Fast ferries and slow boats, cycling on-road or off, hiking in the hills or along the coast – there are many car-free options to explore the adventure capital of Wales.
There's plenty to discover on The North Wales Way...
By rail, by sea
Holyhead railway station connects with all the big cities in the Midlands/Northwest England, while the direct train from London Euston takes less than four hours, and calls at all the major resorts along the north coast. It’s even quicker by sea: Holyhead is the UK’s main ferry port from Ireland, and between them Stena Line and Irish Ferries run around 10 sailings a day, the fastest in less than two hours.
For more public transport options Traveline Cymru is a useful journey planner.
The sheer quality and variety of walking/hiking is what brings many visitors to North Wales. There’s Eryri (Snowdonia), obviously, which has everything from gentle family rambles to hardcore Everest-training ascents for experienced walkers with guides. Use the Sherpa'r Wyddfa bus service to get around. There are also the softer pleasures of the Clwydian Range. The Wales Coast Path runs across the top and around Anglesey. To complete a lap of Wales, the Offa's Dyke Path National Trail starts in Prestatyn and goes all the way to Chepstow.
Two wheels (road)
The godfather of modern British cycling, Sir Dave Brailsford, grew up in Eryri (Snowdonia), and the Brailsford Way runs along his favourite roads which he bombed around as a kid, with 50 and 75-mile (80 and 120km) options. Anglesey is a good option for flatter rides, while the Wales Coast Path shares space with cyclists for most of the north coast.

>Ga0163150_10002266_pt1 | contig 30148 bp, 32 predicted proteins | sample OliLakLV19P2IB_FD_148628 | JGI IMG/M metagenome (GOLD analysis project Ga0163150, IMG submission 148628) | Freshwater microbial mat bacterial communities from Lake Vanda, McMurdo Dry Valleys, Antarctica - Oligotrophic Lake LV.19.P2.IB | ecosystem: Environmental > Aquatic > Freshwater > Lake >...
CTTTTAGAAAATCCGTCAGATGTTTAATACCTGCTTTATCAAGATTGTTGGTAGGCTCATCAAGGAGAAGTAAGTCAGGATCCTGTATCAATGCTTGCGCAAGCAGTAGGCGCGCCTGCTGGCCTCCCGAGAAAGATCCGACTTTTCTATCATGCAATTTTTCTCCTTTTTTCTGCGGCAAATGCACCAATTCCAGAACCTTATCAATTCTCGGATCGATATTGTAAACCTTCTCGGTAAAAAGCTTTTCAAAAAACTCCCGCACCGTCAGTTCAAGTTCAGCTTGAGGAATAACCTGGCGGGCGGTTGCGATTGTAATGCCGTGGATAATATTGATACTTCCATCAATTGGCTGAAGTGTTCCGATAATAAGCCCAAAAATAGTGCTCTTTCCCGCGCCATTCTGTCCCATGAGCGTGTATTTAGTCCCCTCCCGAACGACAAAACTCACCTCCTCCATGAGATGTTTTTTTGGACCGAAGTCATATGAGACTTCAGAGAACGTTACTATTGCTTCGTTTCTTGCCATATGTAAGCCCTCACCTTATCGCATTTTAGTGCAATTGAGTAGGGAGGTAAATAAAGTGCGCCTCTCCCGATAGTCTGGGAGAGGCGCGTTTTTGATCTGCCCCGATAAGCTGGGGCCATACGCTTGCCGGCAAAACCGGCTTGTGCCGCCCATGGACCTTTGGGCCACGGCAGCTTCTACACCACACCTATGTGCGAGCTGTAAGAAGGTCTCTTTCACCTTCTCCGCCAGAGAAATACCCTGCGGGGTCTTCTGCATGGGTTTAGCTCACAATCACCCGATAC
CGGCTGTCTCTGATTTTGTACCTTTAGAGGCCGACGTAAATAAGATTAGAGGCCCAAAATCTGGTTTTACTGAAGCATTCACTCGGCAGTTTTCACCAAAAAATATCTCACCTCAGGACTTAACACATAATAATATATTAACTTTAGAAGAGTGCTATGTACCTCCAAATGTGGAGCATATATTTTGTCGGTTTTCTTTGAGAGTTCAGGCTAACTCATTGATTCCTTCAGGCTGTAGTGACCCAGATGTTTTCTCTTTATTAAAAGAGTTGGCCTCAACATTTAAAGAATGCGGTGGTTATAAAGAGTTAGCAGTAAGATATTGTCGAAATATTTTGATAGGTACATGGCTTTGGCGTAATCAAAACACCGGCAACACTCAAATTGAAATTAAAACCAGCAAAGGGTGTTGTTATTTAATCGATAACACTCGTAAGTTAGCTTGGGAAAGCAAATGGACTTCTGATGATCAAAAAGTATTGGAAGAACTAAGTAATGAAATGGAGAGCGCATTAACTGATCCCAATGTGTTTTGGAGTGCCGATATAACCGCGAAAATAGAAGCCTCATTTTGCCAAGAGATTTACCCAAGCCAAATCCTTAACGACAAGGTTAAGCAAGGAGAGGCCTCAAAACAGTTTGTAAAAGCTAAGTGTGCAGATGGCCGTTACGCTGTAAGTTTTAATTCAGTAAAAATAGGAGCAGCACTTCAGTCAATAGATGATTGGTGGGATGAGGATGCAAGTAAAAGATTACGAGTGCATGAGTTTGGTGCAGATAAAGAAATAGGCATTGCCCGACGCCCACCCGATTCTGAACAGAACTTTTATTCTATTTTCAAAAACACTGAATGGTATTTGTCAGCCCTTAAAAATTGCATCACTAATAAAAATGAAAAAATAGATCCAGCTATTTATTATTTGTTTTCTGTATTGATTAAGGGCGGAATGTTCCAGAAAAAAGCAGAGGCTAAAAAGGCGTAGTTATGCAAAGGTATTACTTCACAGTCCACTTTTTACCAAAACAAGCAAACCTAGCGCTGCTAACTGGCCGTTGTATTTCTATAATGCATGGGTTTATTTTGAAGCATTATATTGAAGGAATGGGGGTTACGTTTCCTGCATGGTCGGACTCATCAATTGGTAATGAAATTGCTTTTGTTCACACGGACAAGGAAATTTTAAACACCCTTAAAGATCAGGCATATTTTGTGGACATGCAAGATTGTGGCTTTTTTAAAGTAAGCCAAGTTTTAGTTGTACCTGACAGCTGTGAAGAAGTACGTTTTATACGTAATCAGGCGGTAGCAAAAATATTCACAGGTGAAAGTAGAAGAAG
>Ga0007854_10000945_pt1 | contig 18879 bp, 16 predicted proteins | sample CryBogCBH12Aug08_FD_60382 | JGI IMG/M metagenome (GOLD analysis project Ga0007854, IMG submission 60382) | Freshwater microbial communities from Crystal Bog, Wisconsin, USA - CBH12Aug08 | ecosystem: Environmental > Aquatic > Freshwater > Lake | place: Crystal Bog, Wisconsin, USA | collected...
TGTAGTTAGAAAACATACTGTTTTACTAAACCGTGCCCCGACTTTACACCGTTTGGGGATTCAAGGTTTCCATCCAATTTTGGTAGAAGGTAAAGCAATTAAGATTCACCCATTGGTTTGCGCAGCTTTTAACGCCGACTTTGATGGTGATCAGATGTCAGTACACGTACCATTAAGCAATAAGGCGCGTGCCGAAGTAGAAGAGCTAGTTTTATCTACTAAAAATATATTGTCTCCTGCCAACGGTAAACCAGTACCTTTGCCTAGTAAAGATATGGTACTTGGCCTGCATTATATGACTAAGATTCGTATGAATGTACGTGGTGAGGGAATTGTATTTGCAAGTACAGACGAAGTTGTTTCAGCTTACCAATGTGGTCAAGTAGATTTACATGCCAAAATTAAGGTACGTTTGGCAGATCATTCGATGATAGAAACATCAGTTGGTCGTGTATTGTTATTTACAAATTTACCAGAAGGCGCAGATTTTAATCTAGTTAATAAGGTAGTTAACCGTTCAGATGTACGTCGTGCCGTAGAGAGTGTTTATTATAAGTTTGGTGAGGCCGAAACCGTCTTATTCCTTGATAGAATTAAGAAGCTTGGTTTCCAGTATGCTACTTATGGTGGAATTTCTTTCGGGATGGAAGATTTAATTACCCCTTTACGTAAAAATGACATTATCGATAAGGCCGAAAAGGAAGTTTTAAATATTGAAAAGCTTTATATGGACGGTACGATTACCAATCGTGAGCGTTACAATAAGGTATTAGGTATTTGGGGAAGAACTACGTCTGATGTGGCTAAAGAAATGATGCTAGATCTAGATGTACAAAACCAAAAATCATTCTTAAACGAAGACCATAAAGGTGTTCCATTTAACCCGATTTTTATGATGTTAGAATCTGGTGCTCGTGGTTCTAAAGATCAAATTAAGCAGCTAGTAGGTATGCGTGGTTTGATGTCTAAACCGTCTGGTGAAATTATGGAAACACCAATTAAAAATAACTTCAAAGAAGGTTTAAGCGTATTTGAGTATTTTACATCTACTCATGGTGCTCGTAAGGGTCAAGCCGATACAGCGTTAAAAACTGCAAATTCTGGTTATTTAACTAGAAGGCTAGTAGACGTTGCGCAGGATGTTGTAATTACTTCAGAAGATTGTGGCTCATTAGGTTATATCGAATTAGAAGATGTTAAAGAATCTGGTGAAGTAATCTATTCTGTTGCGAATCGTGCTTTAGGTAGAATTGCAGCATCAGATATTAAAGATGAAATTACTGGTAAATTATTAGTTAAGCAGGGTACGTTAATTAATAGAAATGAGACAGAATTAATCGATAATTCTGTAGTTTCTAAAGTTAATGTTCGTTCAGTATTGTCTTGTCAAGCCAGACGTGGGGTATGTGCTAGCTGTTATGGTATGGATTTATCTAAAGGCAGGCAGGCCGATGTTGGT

Two wheels (muddy)
The northeast corner of Wales has some of the best mountain biking terrain in the UK, and the know-how to make the most of it. There are rides along mountains, lakes, forests and valleys where you can take on challenging climbs, technical singletrack and swooping descents. Oneplanet Adventure based at Coed Llandegla is a good starting point, with bike hire and tuition for beginners, and black runs and freeride area for experts.
The Llangollen Canal flows for 46 miles (74km) from Cheshire into Wales, but only its final 11 miles (18km) between Chirk and Llangollen are designated a UNESCO World Heritage Site. Here, the canal crosses the Pontcysyllte Aqueduct, a 38m-high ‘stream in the sky’. Llangollen’s also famous for its annual International Eisteddfod, a peerless gathering of world musicians.